Saturday, September 29, 2012

When you don't have fresh flowers, use silk!

I needed a quick "model" for a demo in my Tuesday watercolor class in Kettering, so I grabbed my digital camera and shot a dozen macro pictures of silk flowers I had on hand. I liked this shot the best. I didn't take a lot of pains with the drawing (obviously) because my students were primarily interested in figuring out how to make petals look 3D and how to not get "lost" in all those petals. Still, I think the resulting painting came out pretty well...

For any students out there, this was a limited palette painting. I used quinacridone red and permanent alizarin crimson (both pigment PV19) for the petals. The background is a mixture of quinacridone red and pthalo green just slopped on very loosely. Background petals were "desaturated" with just a TINY bit of pthalo green. There is a little bit of negative painting here and there at the bottom. The yellow center was added with Naples yellow and American Journey Sour Lemon.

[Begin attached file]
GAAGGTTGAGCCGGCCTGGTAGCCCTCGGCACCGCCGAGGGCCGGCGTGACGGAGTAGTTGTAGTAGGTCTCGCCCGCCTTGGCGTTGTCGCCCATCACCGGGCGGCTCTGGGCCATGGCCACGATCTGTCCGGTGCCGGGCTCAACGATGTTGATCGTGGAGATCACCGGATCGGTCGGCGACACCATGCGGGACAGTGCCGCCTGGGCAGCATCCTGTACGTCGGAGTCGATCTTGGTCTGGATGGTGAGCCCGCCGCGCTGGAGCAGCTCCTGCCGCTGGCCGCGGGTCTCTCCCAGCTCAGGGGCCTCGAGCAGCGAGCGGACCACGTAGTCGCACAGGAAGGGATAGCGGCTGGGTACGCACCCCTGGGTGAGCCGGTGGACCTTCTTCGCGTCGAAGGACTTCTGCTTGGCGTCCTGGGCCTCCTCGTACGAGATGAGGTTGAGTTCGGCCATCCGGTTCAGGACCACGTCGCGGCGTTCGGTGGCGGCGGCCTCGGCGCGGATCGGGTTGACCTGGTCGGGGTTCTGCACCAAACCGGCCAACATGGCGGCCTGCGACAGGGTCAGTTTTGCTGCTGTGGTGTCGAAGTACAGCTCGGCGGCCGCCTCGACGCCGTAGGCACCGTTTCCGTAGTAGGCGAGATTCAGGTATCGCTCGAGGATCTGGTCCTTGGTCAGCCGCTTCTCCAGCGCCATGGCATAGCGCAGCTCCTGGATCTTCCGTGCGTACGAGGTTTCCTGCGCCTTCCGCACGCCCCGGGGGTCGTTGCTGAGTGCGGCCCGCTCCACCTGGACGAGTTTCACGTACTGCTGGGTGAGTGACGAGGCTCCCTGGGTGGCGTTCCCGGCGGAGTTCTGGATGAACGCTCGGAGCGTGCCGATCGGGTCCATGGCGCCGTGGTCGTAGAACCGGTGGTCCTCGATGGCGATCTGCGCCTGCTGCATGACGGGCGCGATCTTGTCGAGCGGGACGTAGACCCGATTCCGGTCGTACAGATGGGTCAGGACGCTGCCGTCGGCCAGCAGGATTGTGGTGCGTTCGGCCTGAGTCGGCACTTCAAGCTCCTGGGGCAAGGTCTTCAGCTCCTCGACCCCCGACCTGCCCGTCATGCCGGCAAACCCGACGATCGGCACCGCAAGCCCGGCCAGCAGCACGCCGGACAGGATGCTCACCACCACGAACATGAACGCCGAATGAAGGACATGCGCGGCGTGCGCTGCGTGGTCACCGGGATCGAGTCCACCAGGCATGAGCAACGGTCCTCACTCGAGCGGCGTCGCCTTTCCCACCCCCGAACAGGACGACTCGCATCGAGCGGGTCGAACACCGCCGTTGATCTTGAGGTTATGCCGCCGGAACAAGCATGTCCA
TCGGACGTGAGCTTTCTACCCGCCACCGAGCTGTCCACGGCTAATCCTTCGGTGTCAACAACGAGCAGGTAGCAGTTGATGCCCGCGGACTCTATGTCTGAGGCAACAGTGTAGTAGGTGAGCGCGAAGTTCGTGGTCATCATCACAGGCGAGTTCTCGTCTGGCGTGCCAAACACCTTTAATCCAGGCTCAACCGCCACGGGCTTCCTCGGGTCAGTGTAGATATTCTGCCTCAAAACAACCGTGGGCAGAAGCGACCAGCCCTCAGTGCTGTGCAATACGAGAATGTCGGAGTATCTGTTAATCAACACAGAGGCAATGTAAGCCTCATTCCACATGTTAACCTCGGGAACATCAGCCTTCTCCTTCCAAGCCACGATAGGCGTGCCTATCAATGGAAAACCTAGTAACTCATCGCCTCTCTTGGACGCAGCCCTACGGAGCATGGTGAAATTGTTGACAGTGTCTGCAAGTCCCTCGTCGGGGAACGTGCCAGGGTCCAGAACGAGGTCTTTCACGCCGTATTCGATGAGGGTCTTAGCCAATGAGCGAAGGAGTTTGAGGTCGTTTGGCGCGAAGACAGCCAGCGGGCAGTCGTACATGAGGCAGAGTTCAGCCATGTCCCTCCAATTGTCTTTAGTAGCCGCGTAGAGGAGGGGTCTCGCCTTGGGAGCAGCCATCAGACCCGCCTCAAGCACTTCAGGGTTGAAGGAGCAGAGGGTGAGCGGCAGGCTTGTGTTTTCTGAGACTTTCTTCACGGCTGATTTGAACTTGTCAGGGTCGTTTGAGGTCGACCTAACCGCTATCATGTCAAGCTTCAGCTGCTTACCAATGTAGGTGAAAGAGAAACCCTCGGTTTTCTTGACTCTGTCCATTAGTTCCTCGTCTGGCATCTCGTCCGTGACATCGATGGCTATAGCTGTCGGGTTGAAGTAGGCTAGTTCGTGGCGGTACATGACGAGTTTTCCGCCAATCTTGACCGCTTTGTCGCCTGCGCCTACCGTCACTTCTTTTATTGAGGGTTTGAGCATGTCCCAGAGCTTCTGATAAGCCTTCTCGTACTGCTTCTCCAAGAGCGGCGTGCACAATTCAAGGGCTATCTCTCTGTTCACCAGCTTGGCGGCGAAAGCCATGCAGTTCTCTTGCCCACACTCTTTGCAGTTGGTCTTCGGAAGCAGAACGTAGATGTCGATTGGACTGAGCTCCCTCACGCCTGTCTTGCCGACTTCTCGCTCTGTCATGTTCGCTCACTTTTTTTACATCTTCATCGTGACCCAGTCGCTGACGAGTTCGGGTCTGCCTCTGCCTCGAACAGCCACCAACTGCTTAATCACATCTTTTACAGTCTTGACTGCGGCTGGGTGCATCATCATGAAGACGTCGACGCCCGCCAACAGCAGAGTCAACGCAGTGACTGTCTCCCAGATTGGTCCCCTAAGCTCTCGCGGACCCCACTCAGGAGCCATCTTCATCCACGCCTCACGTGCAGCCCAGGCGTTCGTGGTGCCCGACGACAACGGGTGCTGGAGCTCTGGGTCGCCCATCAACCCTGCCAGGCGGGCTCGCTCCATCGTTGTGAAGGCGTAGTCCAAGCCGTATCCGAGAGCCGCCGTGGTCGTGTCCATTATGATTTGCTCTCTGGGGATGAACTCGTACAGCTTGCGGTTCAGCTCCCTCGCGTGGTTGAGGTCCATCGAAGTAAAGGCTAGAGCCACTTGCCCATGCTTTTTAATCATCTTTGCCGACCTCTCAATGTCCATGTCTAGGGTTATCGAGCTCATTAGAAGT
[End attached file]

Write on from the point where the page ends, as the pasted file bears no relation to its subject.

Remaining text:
If you have trouble keeping the color of your flower petals bright and clean, try to avoid mixing two or more different pigments together. It's very easy to unintentionally include a neutralizer in the mix. For example, if I'd mixed a red-orange with alizarin crimson, the slight blue cast in the alizarin would have dulled the red-orange a bit, and vice versa (blue and orange are opposites on the color wheel and neutralize each other).
Now, if I really wanted to make this daisy a bit more orange, the way to do it would be to paint an underpainting of yellow, dry it completely, and then paint red over it. The yellow glows through the red, and the result is gorgeous. (Yes, this means you have to think ahead. LOL)